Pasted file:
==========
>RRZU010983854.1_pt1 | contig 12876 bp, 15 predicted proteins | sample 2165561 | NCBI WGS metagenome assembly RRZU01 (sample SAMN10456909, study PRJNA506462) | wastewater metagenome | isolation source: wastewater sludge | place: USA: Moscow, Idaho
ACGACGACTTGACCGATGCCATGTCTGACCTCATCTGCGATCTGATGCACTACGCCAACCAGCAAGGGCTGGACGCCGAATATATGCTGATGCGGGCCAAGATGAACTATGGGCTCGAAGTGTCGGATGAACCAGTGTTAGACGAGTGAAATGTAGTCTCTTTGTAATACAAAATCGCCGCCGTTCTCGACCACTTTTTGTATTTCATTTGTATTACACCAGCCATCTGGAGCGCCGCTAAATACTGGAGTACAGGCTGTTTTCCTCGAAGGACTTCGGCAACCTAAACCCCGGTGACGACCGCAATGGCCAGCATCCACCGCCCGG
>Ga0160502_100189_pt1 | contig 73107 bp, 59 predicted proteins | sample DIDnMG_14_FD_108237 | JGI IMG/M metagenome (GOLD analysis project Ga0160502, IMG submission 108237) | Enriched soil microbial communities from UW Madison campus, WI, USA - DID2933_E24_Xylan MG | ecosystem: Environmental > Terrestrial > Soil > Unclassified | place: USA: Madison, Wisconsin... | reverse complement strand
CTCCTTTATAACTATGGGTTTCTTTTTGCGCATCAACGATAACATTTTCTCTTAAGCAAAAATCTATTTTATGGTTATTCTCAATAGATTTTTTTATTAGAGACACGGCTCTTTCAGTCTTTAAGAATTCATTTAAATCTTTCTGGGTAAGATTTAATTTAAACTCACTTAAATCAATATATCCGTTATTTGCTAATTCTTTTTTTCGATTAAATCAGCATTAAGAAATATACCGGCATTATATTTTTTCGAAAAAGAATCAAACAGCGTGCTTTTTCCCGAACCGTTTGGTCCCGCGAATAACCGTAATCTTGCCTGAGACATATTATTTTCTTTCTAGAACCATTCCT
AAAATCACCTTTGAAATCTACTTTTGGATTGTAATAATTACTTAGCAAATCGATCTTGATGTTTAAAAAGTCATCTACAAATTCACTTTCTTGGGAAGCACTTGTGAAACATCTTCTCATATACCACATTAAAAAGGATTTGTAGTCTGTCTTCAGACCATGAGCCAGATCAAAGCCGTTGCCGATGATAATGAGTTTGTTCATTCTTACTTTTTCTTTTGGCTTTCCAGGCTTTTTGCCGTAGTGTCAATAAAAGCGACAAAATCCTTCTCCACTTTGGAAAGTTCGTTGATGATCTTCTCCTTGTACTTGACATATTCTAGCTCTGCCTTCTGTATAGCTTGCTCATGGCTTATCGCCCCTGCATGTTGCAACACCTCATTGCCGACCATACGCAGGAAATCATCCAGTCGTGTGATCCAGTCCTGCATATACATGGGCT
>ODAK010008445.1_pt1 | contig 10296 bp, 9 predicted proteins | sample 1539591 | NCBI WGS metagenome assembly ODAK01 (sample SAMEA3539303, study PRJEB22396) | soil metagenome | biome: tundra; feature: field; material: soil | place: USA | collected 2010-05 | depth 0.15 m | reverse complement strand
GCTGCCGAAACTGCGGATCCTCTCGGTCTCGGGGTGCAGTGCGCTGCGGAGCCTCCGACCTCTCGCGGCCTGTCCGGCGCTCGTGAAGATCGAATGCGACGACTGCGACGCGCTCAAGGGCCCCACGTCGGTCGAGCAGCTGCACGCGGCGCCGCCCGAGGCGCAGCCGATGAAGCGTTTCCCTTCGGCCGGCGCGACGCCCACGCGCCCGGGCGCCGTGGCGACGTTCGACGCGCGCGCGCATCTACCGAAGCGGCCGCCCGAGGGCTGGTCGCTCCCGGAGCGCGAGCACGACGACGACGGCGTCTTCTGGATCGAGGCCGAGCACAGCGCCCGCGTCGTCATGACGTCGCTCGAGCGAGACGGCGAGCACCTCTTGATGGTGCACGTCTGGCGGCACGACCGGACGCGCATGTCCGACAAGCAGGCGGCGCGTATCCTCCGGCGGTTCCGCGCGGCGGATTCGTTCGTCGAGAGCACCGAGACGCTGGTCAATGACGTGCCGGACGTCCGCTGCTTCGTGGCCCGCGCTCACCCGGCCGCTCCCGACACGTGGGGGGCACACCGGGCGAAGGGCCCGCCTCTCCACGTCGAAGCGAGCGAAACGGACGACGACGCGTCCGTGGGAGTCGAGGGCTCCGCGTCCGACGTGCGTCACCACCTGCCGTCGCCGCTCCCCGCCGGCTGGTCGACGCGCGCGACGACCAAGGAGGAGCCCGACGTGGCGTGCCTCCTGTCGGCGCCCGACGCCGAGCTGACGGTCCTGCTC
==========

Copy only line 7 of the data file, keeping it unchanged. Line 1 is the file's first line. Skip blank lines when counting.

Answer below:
GCTGCCGAAACTGCGGATCCTCTCGGTCTCGGGGTGCAGTGCGCTGCGGAGCCTCCGACCTCTCGCGGCCTGTCCGGCGCTCGTGAAGATCGAATGCGACGACTGCGACGCGCTCAAGGGCCCCACGTCGGTCGAGCAGCTGCACGCGGCGCCGCCCGAGGCGCAGCCGATGAAGCGTTTCCCTTCGGCCGGCGCGACGCCCACGCGCCCGGGCGCCGTGGCGACGTTCGACGCGCGCGCGCATCTACCGAAGCGGCCGCCCGAGGGCTGGTCGCTCCCGGAGCGCGAGCACGACGACGACGGCGTCTTCTGGATCGAGGCCGAGCACAGCGCCCGCGTCGTCATGACGTCGCTCGAGCGAGACGGCGAGCACCTCTTGATGGTGCACGTCTGGCGGCACGACCGGACGCGCATGTCCGACAAGCAGGCGGCGCGTATCCTCCGGCGGTTCCGCGCGGCGGATTCGTTCGTCGAGAGCACCGAGACGCTGGTCAATGACGTGCCGGACGTCCGCTGCTTCGTGGCCCGCGCTCACCCGGCCGCTCCCGACACGTGGGGGGCACACCGGGCGAAGGGCCCGCCTCTCCACGTCGAAGCGAGCGAAACGGACGACGACGCGTCCGTGGGAGTCGAGGGCTCCGCGTCCGACGTGCGTCACCACCTGCCGTCGCCGCTCCCCGCCGGCTGGTCGACGCGCGCGACGACCAAGGAGGAGCCCGACGTGGCGTGCCTCCTGTCGGCGCCCGACGCCGAGCTGACGGTCCTGCTC